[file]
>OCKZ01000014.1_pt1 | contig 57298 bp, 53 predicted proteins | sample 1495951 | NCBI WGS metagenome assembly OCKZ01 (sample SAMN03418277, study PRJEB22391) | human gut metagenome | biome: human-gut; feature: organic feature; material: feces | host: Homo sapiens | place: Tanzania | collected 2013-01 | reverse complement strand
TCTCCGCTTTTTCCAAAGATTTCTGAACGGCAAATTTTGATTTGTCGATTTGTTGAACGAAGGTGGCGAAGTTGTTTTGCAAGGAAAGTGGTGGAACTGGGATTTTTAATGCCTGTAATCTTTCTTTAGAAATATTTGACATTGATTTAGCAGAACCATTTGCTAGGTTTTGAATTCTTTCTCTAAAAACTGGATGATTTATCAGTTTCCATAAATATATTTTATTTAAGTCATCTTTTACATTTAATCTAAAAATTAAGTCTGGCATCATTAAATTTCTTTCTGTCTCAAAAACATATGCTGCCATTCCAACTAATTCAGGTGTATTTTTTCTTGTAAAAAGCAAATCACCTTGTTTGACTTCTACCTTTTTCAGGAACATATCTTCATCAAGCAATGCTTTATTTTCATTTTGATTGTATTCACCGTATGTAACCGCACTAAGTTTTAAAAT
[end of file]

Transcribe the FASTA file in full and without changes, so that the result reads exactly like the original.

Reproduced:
>OCKZ01000014.1_pt1 | contig 57298 bp, 53 predicted proteins | sample 1495951 | NCBI WGS metagenome assembly OCKZ01 (sample SAMN03418277, study PRJEB22391) | human gut metagenome | biome: human-gut; feature: organic feature; material: feces | host: Homo sapiens | place: Tanzania | collected 2013-01 | reverse complement strand
TCTCCGCTTTTTCCAAAGATTTCTGAACGGCAAATTTTGATTTGTCGATTTGTTGAACGAAGGTGGCGAAGTTGTTTTGCAAGGAAAGTGGTGGAACTGGGATTTTTAATGCCTGTAATCTTTCTTTAGAAATATTTGACATTGATTTAGCAGAACCATTTGCTAGGTTTTGAATTCTTTCTCTAAAAACTGGATGATTTATCAGTTTCCATAAATATATTTTATTTAAGTCATCTTTTACATTTAATCTAAAAATTAAGTCTGGCATCATTAAATTTCTTTCTGTCTCAAAAACATATGCTGCCATTCCAACTAATTCAGGTGTATTTTTTCTTGTAAAAAGCAAATCACCTTGTTTGACTTCTACCTTTTTCAGGAACATATCTTCATCAAGCAATGCTTTATTTTCATTTTGATTGTATTCACCGTATGTAACCGCACTAAGTTTTAAAAT